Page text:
Also receiving $1 million is the Rancho Los Cerritos museum and garden in Long Beach’s Los Cerritos neighborhood, which plans to use the funds for a type of pavement that allows liquids to pass through it, plus an underground water storage tank.

Receiving $603,441 is the Long Beach Council of Camp Fire, which runs summer camp and club programs for local children, as well as community outreach programs. Its grant goes toward an environmentally friendly parking lot. Green parking lots typically have parking surfaces that allow better drainage of water than standard ones.

Additionally, the Willmore City Heritage Association will receive $440,000 for construction of a system that would use grass or other dense plants to filter out sediment and oily materials at the Willmore Heritage Garden at Seventh and Maine streets. It opened in 2012 as part of a neighborhood beautification project.

Online Edition

Four stormwater control projects that aim to improve water quality in and around Long Beach will receive a total of $3 million from the Port of Long Beach as part of the port’s latest round of community grant funding, the port said Tuesday, Nov. 13.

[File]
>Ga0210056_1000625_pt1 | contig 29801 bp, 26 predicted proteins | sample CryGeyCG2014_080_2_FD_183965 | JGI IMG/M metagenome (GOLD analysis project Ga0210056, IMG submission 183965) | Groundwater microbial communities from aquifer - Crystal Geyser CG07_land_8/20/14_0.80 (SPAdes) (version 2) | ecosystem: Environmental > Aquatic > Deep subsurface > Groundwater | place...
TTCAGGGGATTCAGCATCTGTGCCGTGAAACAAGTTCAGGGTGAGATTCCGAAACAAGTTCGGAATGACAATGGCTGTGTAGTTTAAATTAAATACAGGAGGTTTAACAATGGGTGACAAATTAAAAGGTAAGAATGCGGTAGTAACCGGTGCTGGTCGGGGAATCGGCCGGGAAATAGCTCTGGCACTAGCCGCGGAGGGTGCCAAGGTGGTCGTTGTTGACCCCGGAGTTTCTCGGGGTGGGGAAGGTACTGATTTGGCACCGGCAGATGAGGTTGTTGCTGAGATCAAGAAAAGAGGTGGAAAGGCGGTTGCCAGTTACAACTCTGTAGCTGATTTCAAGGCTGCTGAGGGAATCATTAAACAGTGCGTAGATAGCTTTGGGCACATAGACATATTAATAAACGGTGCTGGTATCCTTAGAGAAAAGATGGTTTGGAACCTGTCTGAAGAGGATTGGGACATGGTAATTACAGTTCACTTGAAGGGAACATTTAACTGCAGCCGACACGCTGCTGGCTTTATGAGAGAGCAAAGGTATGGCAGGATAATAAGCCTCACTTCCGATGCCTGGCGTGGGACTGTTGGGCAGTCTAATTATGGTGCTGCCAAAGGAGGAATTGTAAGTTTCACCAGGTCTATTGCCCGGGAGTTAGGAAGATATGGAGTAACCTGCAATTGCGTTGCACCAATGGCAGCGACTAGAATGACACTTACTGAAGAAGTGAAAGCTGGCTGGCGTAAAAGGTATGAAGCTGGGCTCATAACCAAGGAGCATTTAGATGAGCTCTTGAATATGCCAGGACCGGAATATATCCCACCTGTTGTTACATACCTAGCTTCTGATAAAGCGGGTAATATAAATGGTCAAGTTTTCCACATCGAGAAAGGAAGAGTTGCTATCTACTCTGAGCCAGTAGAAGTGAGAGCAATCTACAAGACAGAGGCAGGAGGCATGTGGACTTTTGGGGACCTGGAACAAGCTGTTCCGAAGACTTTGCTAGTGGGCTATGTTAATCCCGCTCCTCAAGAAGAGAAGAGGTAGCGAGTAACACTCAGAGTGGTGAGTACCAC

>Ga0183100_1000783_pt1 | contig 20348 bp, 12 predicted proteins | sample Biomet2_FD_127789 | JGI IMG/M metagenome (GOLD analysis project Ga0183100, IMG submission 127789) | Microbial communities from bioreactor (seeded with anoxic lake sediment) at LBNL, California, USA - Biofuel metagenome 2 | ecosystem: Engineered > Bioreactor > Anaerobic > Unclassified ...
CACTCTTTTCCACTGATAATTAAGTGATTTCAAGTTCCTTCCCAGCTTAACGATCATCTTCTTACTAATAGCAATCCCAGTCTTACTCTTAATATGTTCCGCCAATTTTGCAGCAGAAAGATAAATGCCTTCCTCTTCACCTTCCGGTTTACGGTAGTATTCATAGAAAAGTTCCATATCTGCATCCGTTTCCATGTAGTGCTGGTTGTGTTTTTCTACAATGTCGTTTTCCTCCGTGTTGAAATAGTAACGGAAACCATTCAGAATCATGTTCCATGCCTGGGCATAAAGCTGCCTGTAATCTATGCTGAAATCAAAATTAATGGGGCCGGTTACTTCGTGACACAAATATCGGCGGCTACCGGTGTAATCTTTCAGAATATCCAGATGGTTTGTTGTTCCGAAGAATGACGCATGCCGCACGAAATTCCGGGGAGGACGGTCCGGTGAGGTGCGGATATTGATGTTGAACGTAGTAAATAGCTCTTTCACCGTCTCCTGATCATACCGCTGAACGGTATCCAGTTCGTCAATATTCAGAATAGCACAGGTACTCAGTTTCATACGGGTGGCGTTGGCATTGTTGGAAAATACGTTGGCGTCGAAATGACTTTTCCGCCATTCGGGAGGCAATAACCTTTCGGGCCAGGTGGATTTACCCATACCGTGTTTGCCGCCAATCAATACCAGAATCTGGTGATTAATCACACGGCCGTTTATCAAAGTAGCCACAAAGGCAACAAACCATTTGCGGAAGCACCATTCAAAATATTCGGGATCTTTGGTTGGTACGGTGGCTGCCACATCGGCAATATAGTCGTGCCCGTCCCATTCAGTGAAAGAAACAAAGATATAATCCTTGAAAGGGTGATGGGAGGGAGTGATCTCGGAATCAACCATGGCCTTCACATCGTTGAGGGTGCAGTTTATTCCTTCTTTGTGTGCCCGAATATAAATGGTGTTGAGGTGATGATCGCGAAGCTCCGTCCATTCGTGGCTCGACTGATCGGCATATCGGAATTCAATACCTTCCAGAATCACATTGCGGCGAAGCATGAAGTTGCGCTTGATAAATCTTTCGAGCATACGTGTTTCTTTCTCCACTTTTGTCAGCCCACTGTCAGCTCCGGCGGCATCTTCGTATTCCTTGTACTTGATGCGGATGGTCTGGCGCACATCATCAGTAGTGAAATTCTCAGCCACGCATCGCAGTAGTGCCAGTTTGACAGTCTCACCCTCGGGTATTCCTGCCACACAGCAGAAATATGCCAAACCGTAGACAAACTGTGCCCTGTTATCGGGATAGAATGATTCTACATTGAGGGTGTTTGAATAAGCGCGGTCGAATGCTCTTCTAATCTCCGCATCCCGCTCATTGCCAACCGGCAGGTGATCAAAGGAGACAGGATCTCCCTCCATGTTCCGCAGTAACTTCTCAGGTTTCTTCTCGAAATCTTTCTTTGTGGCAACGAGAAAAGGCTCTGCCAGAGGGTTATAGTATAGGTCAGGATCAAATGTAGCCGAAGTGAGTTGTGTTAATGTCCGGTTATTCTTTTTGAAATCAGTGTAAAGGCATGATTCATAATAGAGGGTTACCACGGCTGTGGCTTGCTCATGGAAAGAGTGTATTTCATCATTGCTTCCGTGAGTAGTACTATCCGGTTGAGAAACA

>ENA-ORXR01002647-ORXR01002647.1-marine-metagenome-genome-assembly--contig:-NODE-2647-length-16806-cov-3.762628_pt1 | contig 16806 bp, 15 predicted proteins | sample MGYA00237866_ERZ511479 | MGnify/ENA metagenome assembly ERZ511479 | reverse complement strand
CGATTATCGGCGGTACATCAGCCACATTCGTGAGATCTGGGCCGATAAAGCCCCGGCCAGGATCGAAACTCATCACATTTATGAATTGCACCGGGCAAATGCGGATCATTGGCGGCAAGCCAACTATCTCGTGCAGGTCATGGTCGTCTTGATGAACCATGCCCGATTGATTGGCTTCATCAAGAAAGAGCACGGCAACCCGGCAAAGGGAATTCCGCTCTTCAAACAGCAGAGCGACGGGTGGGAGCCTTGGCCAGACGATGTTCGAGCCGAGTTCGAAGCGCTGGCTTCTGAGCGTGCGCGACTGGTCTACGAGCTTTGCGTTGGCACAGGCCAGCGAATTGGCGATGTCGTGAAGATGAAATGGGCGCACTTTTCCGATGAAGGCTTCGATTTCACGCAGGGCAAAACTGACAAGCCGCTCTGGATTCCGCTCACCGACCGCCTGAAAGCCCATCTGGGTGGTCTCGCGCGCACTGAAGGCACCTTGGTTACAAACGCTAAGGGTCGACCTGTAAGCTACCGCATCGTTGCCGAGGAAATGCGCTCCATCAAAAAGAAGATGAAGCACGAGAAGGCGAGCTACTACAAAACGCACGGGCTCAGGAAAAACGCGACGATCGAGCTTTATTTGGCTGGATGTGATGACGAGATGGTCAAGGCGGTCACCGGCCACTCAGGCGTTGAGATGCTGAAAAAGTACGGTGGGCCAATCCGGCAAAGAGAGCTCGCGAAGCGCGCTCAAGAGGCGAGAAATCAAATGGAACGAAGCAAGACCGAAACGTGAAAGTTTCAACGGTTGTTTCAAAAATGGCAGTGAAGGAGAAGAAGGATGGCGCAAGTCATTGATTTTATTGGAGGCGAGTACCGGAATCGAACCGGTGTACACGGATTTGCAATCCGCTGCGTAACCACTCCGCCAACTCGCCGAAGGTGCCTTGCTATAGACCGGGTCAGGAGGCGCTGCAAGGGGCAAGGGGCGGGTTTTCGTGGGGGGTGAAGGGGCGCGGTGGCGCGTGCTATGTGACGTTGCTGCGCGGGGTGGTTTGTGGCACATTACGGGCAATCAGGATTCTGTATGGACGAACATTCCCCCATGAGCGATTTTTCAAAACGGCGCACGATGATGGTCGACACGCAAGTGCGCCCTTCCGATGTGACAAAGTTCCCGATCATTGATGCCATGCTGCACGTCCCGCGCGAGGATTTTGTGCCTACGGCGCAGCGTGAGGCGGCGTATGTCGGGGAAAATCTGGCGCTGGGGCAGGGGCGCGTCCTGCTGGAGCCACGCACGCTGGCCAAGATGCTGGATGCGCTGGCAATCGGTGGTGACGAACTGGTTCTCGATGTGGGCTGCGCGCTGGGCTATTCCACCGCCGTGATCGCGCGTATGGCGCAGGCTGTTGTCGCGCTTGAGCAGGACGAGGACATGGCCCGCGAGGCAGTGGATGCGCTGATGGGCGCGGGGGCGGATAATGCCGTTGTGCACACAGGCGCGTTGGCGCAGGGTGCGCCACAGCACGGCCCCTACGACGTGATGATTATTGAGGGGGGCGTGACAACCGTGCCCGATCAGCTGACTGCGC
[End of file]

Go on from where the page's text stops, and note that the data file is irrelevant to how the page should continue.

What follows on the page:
Nov 15, 2018

Ontario airport surpasses Atlanta to become nation’s busiest outbound freight hub

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Ontario International Airport has always been a busy freight hub, but for at least one month it was the nation’s busiest for outbound shipments.

According to a monthly survey by FreightWaves, a trade journal that tracks the movement of goods, 4.63 percent of all goods shipped by American airports in October were loaded onto planes taking off at Ontario. In Atlanta, which had been the market leader for most of 2018, the outbound tally was 4.51 percent.

Air freight volume has increased sharply, on a year-to-year basis, in the two years since the Ontario International Airport Authority took local control over the Inland Empire’s main airport.  According to an ONT statement, in the first nine months of the year, 521,705 tons of freight volume moved through the airport, an 18 percent increase over the same period in 2017.

“Those operations are huge, and they’re growing. The tonnage is spectacular,” said economist John Husing, who monitors the Inland Empire’s logistics industry. “Part of the growth has to do with e-commerce, but it’s also imports in general, which are growing.”

United Parcel Service and Federal Express both operate regional shipping hubs at ONT, and Amazon also moves a considerable amount of goods there. Airport officials approved a 30-year lease arrangement with FedEx in June, and the company plans to develop 50 additional acres on the northeast side that will nearly triple Fed Ex’s current operating space, according to the ONT statement.